As in any project conducted away from the company HQ, a major challenge is keeping the channels of communication open, especially during the design phases. For the Chengdu City Concert Hall project, Marshall Day Acoustics’ design team in Hong Kong was led by Thomas Scelo. “Having worked together for many years, the trust developed within our wider room acoustics team allowed the sharing of the technical analysis and review of the refinements to the design,” continues Exton. “The team’s depth of experience and the common understanding within it ensured the quality of the final result and provided confidence for all of us through the concept and design development phases.”

The Marshall Day team was engaged in all the design workshops, establishing continuity with the client throughout the design and construction phases. Work commenced with a design concept that addressed many of the operational requirements for the venue. Room acoustic design criteria were developed for each of the four performance spaces in response to proposed uses, with an acoustic design strategy developed for each space. “Significant modifications were made to the original drawings to achieve appropriate room volumes, room proportions, balcony overhangs and the realisation of the principal acoustic reflection surfaces,” continues Exton.

Consultations on internal finishes for the rooms were then carried out with the architect and client, and coordination with the technical consultants located the technical infrastructure into the acoustic design with the goal of creating a seamless continuity of form and function in each room.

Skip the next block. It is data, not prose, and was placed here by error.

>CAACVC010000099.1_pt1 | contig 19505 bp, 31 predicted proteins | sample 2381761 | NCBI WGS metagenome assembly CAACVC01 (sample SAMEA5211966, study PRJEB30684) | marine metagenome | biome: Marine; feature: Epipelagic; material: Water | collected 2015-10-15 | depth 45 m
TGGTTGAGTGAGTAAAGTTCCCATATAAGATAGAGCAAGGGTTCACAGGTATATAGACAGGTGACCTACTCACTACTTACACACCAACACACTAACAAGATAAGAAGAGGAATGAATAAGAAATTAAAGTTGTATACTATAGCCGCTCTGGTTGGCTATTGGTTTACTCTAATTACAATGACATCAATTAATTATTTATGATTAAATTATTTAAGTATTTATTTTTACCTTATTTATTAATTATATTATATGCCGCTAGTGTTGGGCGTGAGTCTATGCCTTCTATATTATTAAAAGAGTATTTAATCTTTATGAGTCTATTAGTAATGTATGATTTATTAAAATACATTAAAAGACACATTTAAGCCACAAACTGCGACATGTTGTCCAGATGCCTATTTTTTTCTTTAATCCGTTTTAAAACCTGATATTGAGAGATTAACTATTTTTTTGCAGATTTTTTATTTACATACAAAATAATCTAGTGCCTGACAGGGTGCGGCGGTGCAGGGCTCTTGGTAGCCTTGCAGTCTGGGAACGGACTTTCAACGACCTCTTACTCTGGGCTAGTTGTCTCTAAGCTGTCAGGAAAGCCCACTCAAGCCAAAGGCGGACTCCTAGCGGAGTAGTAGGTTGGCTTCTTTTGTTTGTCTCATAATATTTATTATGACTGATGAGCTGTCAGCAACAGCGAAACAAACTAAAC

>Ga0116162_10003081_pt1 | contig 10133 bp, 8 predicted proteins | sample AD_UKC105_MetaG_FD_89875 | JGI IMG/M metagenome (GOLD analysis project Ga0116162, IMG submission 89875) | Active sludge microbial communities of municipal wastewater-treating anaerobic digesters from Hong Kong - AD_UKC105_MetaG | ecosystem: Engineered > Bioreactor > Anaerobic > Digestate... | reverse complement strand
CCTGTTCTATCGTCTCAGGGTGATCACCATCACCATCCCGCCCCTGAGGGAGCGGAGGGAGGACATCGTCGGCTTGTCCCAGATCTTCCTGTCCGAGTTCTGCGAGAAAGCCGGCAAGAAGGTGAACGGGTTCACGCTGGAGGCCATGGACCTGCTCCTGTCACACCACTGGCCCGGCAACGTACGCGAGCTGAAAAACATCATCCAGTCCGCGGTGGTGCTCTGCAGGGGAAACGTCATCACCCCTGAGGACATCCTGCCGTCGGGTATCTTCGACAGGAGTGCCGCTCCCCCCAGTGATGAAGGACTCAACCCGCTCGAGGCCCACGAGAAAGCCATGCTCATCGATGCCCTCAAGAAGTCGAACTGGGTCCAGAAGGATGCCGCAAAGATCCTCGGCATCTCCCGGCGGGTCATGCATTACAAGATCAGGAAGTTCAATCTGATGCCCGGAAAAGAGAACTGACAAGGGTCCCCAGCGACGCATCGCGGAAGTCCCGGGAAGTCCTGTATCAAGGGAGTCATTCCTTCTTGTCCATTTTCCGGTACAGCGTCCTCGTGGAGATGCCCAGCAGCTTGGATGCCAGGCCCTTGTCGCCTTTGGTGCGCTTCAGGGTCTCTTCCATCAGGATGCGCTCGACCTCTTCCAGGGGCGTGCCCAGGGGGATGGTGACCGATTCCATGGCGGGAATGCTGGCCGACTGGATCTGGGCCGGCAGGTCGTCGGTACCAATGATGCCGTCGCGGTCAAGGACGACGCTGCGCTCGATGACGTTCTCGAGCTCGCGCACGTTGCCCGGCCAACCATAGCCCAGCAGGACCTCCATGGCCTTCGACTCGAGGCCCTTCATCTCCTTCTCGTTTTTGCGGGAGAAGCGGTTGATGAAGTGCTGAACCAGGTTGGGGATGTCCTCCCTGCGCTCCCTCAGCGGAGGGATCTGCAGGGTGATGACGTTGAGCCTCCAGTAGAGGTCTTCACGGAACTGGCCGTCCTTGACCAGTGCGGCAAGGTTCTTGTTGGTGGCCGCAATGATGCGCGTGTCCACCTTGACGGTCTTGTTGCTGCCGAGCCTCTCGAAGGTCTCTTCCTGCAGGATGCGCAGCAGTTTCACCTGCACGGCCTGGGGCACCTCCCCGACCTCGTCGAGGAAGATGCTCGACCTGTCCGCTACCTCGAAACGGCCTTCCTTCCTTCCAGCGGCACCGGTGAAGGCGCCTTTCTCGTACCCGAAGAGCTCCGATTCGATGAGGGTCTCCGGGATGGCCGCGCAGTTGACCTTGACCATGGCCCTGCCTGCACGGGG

Orchestral performance in the concert hall
Orchestral performance in the concert hall

“This results in rooms with individuality, where the acoustic character and technical function are a natural consequence of the room geometry and materiality,” explains Exton. “During the design phases, most of the liaison with architects, technical consultants and interior designers starts with round table discussion. In this way, the dynamics of the design process are usually easily established and common goals for the project can be identified. Coordination of acoustically important surfaces with theatre equipment locations often takes some further working out and this discussion was mediated through the architects and design team. Our feedback into the design process consisted of regular technical documentation and design reports at the culmination of each design phase.”